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There’s something about the way sunlight illuminates a room. The light pours over surfaces, metal fixtures gleam, wood detail shines, and the edges of furniture upholstery glows. Natural shadows produced by different objects convey a sense of depth. A naturally-lit image gives you a feel for what it would be like to see the space in person.
The following will give you a basic understanding of equipment needs, how to manage contrast and mixed lighting in a room, and HDR shooting techniques to get you started doing real estate photography using natural light.
Shooting with natural light has the benefit of a short equipment list. A camera, tripod, and wide angle lens is all you need.
A sunny day is the best canvas for your exterior shots. Try to schedule your shoot during a time of day when the sun will be shining on the front of the house. Ask your client (or check Google Maps) to see which direction the house faces. You want capture the front exterior in its best light, as it’s almost always used as the featured image for the property’s listing.
If it’s not possible to shoot the exterior in sunlight, don’t fret. Shooting HDR (explained later on) will help perk up a shady exterior.
There’s usually one ideal spot in a room, to position your camera to showcase the best angle. A room’s best angle usually shows:
For the natural light photographer, finding that spot depends on two things: available space, and window brightness.
Most importantly, you need to pick a space you can physically occupy. For smaller houses and rooms, quite often your only choice is the doorway, as it is likely to be the only spot where you can fit behind the tripod, and still squeeze enough of the room into your shot. Capturing three walls in your shot will give the viewer a better idea of the size and space of the room.
Rooms large enough to offer more than one shooting location often have windows lacking shades or blinds. Pick a spot in which extremely bright windows are angled more than 45 degrees away from center of your lens’ field of view. Doing so will help you avoid a high-contrast shooting situations and potential lens flare, which will in turn reduce your time spent in post-production.
The windows in smaller rooms, such as bedrooms and bathrooms (in which your shooting position is limited) usually have blinds or shades. If the windows are bright, consider closing them at least partially, to reduce contrast between the interior and exterior – especially if the view outside is not an additional selling point for the house. This cuts down on the overall contrast of the scene, while still illuminating the room. It also prevents direct light from hitting your lens, minimizing flare and ghosting.
Natural light can create beautiful images, but they do require some extra work in post-production. Rarely can a single exposure handle the range of contrast produced by an interior space with windows. HDR techniques will help remedy shadowy corners and bright windows, properly exposing all parts of the space.
To create an HDR image, you’ll need to shoot a series of bracketed images. Tiny rooms without any windows, such as washrooms and closets, usually require three images bracketed by 1-1.5 stops. In most rooms 5-7 images will do the trick. High-contrast spaces containing bright interior lighting and/or windows, may require nine bracketed images. For rooms with exterior views, sometimes HDR programs have difficulty rendering the contrast, no matter how many bracketed images you shoot, and the composite starts to look unnatural.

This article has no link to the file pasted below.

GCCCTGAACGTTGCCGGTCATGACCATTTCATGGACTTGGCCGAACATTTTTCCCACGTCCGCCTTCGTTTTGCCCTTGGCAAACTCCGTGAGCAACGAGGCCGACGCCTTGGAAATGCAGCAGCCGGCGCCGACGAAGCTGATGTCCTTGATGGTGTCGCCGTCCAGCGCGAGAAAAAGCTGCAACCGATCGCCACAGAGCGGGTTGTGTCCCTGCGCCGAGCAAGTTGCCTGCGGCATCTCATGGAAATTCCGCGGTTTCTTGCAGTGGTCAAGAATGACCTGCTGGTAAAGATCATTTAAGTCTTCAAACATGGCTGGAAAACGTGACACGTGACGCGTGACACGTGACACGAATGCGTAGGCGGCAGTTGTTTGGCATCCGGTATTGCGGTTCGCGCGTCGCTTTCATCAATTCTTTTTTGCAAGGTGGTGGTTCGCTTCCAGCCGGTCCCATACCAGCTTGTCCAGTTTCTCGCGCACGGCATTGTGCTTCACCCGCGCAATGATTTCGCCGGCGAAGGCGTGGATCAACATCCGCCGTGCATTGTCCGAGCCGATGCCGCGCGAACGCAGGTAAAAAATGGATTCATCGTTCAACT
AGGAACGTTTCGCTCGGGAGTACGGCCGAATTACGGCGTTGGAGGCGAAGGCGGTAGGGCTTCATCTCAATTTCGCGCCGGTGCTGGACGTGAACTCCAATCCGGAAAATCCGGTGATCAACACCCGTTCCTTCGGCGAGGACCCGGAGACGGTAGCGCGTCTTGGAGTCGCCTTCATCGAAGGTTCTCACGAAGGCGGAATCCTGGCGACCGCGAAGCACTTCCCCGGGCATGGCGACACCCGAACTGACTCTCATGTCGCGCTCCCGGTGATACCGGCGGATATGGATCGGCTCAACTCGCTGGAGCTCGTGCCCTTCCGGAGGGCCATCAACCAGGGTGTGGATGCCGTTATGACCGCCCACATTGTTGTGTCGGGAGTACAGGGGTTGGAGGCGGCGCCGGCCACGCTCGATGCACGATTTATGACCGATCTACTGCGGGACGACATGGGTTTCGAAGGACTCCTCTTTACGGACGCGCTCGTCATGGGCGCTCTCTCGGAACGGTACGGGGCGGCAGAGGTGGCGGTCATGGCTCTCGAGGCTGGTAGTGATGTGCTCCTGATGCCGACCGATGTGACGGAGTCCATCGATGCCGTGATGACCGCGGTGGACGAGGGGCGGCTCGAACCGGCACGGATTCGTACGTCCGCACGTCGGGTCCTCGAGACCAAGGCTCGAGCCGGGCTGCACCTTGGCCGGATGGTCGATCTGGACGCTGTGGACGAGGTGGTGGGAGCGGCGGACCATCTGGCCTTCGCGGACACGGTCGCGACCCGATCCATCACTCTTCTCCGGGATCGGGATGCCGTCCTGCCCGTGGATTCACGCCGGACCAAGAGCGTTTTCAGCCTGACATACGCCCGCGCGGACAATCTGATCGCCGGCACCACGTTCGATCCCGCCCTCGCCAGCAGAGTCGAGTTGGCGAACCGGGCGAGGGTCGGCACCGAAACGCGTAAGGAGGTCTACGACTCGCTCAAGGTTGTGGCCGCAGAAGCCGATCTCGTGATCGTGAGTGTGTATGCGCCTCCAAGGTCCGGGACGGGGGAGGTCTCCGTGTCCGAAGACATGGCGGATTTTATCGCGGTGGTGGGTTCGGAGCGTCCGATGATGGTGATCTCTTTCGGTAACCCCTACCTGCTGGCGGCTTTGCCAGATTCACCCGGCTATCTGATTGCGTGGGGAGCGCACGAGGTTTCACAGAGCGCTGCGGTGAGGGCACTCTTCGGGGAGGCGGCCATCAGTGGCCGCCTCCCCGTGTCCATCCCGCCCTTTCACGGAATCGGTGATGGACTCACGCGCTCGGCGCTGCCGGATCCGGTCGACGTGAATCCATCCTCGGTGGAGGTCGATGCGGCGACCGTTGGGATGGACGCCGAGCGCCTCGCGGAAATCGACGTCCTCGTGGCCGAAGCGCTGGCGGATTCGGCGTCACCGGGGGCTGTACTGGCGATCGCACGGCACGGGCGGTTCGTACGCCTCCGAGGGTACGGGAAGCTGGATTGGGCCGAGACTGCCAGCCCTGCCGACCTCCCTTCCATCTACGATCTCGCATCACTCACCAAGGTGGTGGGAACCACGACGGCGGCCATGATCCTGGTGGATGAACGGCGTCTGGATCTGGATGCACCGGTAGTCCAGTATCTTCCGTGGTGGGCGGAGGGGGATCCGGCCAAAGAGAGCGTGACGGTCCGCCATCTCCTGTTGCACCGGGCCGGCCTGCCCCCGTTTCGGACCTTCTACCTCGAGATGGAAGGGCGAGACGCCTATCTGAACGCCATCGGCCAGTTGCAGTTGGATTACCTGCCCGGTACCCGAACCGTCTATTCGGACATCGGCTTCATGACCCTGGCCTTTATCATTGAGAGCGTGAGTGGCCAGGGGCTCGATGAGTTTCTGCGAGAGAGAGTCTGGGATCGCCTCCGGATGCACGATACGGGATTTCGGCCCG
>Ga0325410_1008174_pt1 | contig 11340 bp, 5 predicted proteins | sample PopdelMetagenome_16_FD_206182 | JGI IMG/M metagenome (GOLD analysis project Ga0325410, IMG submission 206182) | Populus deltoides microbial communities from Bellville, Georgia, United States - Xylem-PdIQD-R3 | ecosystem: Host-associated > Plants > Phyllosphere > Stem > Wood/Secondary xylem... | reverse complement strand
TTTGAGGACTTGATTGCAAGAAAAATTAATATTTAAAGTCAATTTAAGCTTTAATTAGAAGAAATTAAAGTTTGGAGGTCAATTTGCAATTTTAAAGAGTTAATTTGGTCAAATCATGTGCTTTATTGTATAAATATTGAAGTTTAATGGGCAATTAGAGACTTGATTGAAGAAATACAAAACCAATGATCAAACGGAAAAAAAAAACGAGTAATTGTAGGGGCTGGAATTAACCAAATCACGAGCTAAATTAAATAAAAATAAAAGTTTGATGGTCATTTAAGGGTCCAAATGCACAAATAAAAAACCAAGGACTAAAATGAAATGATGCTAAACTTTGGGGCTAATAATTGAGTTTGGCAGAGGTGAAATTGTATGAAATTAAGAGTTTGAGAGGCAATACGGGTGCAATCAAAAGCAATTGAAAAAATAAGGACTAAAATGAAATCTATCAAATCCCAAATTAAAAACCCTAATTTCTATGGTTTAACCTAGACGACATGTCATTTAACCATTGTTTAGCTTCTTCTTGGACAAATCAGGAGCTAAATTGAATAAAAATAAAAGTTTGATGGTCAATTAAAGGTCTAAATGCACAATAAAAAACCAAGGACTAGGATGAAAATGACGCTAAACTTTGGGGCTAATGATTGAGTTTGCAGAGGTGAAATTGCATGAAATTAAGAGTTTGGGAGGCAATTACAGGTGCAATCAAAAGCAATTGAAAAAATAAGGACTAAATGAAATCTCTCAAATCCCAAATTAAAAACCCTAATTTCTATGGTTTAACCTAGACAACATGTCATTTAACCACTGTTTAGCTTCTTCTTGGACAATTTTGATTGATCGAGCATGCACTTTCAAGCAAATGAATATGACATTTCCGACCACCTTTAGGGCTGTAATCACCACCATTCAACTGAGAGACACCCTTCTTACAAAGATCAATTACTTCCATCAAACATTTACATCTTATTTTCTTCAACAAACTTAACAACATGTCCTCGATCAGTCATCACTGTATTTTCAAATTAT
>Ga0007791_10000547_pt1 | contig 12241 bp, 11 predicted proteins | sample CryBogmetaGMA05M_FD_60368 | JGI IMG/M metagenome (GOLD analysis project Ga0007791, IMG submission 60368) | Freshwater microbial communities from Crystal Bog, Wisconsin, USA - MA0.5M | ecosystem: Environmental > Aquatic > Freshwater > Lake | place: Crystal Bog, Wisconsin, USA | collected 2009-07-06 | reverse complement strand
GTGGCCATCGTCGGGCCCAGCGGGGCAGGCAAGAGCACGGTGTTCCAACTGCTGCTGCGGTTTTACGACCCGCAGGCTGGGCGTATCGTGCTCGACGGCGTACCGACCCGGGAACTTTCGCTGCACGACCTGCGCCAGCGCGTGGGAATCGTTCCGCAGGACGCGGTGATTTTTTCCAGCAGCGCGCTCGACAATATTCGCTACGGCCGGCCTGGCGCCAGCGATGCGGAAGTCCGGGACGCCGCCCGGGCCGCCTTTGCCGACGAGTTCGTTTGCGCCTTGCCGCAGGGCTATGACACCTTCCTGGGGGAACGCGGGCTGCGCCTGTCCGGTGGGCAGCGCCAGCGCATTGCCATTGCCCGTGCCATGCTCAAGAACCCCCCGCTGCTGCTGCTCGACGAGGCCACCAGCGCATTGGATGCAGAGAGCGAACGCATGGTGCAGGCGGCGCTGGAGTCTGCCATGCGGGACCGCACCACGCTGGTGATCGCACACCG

In general, it’s difficult to achieve a natural look within an image that contains a room with a view. For finer control over this interior/exterior blending process, consider shooting an image to expose for the view out the window, then using Photoshop to mask the view into the HDR composite image of the room.
Even though the change is subtle, the potentially distracting overexposed window scene is now closer to proper levels, making it easier for the viewer’s eye to move from the interior to exterior, and back again.
One of the difficulties of working with natural light, is dealing with mixed lighting situations. If enough light is coming in through the windows, you can choose to leave interior lights off, resulting in a single daylight color temperature throughout the image. Leaving interior lights off works especially well when window light is sufficiently illuminating the room, the light fixtures themselves aren’t in the frame, and the palette of the room is mostly white.
If the room isn’t bathed in sunlight, or contains light fixtures like pendants or chandeliers that should be on display, make sure to turn them on. You’ll end up with multiple color casts that will require correction later, but there’s a point at which simplifying the lighting just to speed up post-production, starts to undermine the ambiance of the room.
Mixed lighting in the living room above, and the bedroom below, required a significant amount of color correction in post-production, but resulted in more inviting and warmer looking spaces.
You can reduce your color correcting time by masking in the lights, the same way you would the view outside a window. Shoot the room with the lights off, then with the lights on. Create two HDR composites of each lighting situation, then mask in the illuminated lights. This works well with fixtures that don’t provide much illumination but should be seen turned on.
Shooting real estate with only sunlight and interior lighting lends a beautiful, natural aesthetic to your images. When setting out, remember:
Please post your questions and share your real estate photos in the comments below.
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